Winnipeg Free Press - PRINT EDITION

Manitoba's water issues are all connected

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The end of this year's long winter is awaited with both hopeful anticipation and dread. As we wait for the snow to melt, our thoughts at the Lake Winnipeg Foundation are with Manitobans who may be affected by flood events again this year. We are also acutely aware the floodwaters that swell Manitoba's streams, tributaries and major rivers will carry pollutants and contaminants to Lake Winnipeg and other Prairie lakes.

It's time to take a hard look at what is causing the severity and frequency of flooding in Manitoba to determine what we can do to decrease the risks in future years. Although it is too late for this year, it is not too late to make a difference going forward. The people of Manitoba cannot afford a flood every year, from the tremendous emotional stress it causes to the financial burden taxpayers bear.

At the same time, more and more Manitobans understand the urgent need for collective action and investment to protect Lake Winnipeg.

Our Great Lake was designated Threatened Lake of the Year early in 2013 by the Global Nature Fund, a dubious distinction resulting from excess phosphorus from across a vast and diverse watershed.

It's easy to point fingers -- both rural landscapes and urban sewage treatment are contributing phosphorus to the province's waterways. But large complex problems seldom have easy answers. This is not a simple rural-versus-urban argument. Every Manitoban has contributed to the problem and every Manitoban must become part of the solution.

Water issues in Manitoba are all connected.

Recent research suggests the increasing frequency of flooding is a major cause of the excess phosphorus entering our lakes. More water rushing off the land carries more phosphorus. We are also learning that extensive wetland drainage (almost 70 per cent of wetlands across the Prairies have been drained) is a significant part of the reason we are seeing more frequent and severe floods.

At the same time, rapid drainage of the landscape in the spring can leave us at risk of drought during dry summers. Flood. Drought. Water quality. Wetlands. It's all connected, and it's our collective responsibility.

That's why the Lake Winnipeg Foundation is developing a multi-stakeholder Lake Winnipeg health plan to unite the diverse suite of water stewardship initiatives underway across the province.

To date, the success of these initiatives has been hindered by lack of co-ordination. The Lake Winnipeg health plan, which will be unveiled in full later this spring, will provide coordination and leadership in eight key action areas to enable our partners to identify common goals and strategies, share information and resources, bring together diverse constituencies and amplify the impacts of their actions.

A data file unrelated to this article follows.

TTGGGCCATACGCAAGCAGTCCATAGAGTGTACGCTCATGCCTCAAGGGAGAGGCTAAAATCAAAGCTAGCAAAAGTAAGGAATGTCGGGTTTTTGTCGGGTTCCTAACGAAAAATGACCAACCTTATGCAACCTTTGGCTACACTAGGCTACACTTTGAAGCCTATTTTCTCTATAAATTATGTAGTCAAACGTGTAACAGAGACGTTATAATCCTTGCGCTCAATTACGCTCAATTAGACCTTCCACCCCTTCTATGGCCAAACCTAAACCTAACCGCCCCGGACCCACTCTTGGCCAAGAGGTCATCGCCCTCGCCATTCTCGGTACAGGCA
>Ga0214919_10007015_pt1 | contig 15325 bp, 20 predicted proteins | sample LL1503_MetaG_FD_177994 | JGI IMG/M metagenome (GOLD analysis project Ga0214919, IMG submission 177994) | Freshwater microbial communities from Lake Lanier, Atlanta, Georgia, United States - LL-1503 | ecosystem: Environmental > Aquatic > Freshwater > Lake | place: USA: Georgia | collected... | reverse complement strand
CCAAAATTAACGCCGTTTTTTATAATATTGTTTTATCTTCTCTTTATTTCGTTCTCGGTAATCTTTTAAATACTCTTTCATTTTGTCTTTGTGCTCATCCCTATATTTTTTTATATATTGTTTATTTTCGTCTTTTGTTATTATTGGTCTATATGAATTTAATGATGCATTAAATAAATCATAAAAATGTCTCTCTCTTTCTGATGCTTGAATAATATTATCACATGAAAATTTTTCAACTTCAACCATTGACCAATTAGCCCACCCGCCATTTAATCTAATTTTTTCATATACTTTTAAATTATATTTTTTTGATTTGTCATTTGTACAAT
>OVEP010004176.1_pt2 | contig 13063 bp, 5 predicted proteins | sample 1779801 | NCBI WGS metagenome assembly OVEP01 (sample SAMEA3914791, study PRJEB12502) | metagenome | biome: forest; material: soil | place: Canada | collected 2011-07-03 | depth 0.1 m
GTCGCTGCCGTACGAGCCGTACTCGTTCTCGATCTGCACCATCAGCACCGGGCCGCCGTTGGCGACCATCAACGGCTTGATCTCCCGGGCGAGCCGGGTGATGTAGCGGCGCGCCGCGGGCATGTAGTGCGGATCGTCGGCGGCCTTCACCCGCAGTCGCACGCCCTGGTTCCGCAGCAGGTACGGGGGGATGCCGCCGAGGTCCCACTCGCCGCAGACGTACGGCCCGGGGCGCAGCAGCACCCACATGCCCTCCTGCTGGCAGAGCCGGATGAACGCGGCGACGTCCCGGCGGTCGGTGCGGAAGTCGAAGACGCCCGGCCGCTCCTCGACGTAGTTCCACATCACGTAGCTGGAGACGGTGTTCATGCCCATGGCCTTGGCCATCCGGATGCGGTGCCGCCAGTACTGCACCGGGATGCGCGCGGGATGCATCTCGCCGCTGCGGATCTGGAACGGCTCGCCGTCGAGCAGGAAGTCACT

As the first key action of the Lake Winnipeg health plan, the LWF has collaborated with two widely respected conservation organizations: Ducks Unlimited Canada and the Manitoba Conservation Districts Association.

Together, we are building awareness of the multiple benefits of keeping water on the land. Protection and restoration of wetlands can address many of Manitoba's water issues by decreasing the severity of floods, mitigating drought and improving water quality in our lakes.

The Province of Manitoba is currently developing a surface water management strategy as part of TomorrowNow, Manitoba's Green Plan. We hope the concept of keeping water on the land will be a significant part of these plans, and that we will see dedicated investment and bold and progressive action to protect our water resources.

We know Manitobans are ready to act. According to a survey of 1,000 Manitobans conducted by the Lake Winnipeg Foundation and McAllister Opinion Research earlier this year, more than 90 per cent of Manitobans think that protecting the health of our land, water and ecosystems is a priority. Manitobans feel Lake Winnipeg is a precious natural resource that needs our protection. The lake is a legacy to pass on to our children.

Recognizing the connectivity of our water issues and making a collective investment for the health of our waterways is a wise decision. Finding one solution that addresses many problems is just smart thinking.

Alexis Knispel Kanu is the executive director of the Lake Winnipeg Foundation.

Republished from the Winnipeg Free Press print edition April 20, 2013 J11

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